The bias of Lorck appears different, as to a very large extent he does not pay as much attention to tradition as he does to the Ottoman society and monuments of his own day. Thus, the cultural bonding inherent in description, which these texts and images exemplify, may turn out to be a rather more complex phenomenon than a clear-cut admiration or disdain.

 

Karim Ben Smida

Between Paris and the Bosporus. Diplomatic and cultural correlations in the early years of the French Revolution (1787–1793)

Looking at the Ottoman Empire and France in the late eighteenth century does not only involve looking at two major European powers in turbulent times of their history. It also involves examining two very prominent ruling figures who shaped and determined these historically dynamic episodes in the two countries: Sultan Selim III. (1761–1808) and King Louis XVI. (1754–1793). These major personalities entered into lasting interactions through their persistent correspondence. There are several known letters that were sent between Paris and the Bosporus. These letters cover a wide range of topics, ranging from various political and diplomatic issues to culture, about which both rulers exchanged their views. These letters represents correspondence on the highest official level. Following intensive research, the above mentioned letters could be unveiled in Istanbul’s archives and are now being brought to wider public attention through a single published volume.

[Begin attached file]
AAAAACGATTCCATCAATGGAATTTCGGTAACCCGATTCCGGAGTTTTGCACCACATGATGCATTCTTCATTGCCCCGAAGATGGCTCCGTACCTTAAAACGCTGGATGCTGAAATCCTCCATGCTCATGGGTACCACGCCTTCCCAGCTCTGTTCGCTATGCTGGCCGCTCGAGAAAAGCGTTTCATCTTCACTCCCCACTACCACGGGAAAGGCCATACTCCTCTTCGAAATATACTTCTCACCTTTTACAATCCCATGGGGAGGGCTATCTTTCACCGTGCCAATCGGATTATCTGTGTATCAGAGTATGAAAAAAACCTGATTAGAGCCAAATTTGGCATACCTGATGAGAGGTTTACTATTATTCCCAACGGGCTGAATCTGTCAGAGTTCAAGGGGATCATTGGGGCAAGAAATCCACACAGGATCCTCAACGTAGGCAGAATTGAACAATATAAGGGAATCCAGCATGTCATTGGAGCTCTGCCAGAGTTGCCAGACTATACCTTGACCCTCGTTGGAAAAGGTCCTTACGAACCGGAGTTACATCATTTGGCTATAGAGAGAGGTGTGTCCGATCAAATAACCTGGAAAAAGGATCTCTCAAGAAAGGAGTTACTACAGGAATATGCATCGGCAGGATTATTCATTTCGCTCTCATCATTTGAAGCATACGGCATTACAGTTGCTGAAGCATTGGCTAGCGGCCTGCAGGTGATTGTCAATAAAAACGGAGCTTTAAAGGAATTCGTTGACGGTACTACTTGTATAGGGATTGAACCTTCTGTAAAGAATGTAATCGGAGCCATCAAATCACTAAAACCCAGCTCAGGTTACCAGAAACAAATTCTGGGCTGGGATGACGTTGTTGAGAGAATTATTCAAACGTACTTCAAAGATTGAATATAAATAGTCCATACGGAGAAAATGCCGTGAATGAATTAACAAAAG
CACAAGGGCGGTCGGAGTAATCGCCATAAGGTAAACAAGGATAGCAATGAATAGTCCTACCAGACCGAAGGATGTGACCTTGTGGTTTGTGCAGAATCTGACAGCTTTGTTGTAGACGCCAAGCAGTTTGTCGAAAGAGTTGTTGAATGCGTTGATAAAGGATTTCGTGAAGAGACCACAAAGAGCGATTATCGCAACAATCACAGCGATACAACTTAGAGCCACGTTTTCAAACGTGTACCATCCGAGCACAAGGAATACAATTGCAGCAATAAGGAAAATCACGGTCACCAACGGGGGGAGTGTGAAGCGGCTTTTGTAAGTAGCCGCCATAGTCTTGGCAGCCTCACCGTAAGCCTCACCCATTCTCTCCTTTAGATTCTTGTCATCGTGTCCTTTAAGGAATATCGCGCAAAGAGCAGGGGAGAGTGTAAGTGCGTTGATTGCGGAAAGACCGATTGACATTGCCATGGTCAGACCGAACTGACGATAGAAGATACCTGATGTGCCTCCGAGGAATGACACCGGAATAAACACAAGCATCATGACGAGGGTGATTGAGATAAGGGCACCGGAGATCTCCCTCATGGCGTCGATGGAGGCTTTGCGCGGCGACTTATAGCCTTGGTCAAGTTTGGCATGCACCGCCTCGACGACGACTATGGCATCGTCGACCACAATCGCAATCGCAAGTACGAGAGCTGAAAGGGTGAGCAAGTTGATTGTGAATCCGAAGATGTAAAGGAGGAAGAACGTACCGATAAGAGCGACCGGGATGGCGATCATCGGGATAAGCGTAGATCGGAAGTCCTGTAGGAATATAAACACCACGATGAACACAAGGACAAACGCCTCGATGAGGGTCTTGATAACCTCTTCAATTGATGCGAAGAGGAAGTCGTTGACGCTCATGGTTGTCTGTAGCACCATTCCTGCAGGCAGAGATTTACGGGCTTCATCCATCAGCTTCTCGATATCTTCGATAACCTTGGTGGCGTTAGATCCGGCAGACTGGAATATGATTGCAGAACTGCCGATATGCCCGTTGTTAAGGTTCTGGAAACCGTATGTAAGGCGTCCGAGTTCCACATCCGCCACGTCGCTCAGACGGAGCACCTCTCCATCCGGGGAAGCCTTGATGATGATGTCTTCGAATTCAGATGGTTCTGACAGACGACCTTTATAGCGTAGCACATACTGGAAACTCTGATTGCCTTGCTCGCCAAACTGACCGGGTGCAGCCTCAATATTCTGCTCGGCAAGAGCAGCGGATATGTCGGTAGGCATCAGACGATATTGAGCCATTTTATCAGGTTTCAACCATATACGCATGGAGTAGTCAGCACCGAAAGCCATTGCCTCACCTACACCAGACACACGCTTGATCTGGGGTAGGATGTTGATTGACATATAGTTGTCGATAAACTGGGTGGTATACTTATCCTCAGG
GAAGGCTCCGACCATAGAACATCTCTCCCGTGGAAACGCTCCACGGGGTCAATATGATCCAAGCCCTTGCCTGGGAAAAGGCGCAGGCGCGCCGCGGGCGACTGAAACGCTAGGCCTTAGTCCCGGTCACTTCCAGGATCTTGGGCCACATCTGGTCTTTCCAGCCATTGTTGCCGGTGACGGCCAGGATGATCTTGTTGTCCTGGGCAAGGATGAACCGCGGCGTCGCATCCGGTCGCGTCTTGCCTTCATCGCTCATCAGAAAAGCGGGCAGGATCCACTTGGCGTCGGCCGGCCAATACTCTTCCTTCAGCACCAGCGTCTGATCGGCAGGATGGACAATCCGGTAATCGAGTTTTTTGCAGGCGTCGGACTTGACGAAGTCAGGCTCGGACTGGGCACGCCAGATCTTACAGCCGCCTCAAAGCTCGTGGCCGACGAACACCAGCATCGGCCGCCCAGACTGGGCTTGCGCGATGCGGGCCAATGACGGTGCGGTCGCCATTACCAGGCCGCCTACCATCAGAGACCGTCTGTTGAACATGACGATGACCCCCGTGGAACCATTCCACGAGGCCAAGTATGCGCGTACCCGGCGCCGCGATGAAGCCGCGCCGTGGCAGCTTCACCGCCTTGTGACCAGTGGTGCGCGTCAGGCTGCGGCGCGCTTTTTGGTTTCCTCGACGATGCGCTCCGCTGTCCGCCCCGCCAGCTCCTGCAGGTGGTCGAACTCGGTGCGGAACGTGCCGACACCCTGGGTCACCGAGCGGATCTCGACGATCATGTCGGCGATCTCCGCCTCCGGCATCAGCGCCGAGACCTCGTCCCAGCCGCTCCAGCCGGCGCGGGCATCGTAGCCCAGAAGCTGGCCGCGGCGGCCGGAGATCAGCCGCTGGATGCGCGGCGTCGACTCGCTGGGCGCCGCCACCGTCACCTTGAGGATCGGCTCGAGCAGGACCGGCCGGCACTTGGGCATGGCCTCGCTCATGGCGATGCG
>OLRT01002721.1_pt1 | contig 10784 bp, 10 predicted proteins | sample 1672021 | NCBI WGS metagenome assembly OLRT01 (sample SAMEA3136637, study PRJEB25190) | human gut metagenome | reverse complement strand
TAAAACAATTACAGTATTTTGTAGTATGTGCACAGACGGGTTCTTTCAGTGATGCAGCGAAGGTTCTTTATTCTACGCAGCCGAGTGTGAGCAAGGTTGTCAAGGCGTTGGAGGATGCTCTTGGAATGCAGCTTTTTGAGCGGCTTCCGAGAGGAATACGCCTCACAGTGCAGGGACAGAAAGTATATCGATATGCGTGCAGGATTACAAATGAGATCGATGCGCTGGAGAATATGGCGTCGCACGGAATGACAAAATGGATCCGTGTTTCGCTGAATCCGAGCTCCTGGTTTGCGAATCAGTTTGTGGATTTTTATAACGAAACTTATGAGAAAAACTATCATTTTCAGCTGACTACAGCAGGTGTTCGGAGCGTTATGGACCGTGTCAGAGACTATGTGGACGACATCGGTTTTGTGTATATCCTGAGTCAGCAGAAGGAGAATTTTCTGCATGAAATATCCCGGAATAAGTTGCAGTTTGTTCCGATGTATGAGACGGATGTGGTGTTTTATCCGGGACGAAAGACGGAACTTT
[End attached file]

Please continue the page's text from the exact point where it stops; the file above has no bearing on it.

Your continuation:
This work aims at providing a broader audience with access to these precious historical documents that give us a deeper insight into the heart of two European superpowers and the way how their means of communication lead to the encounter of each other. The mere existence of these documents and their importance as historical sources was the primary motivation to translate these letters from Ottoman language into German and edit them in a single volume that also comprises a first analysis of these letters with regard to the political language and the formal titles which are used in them.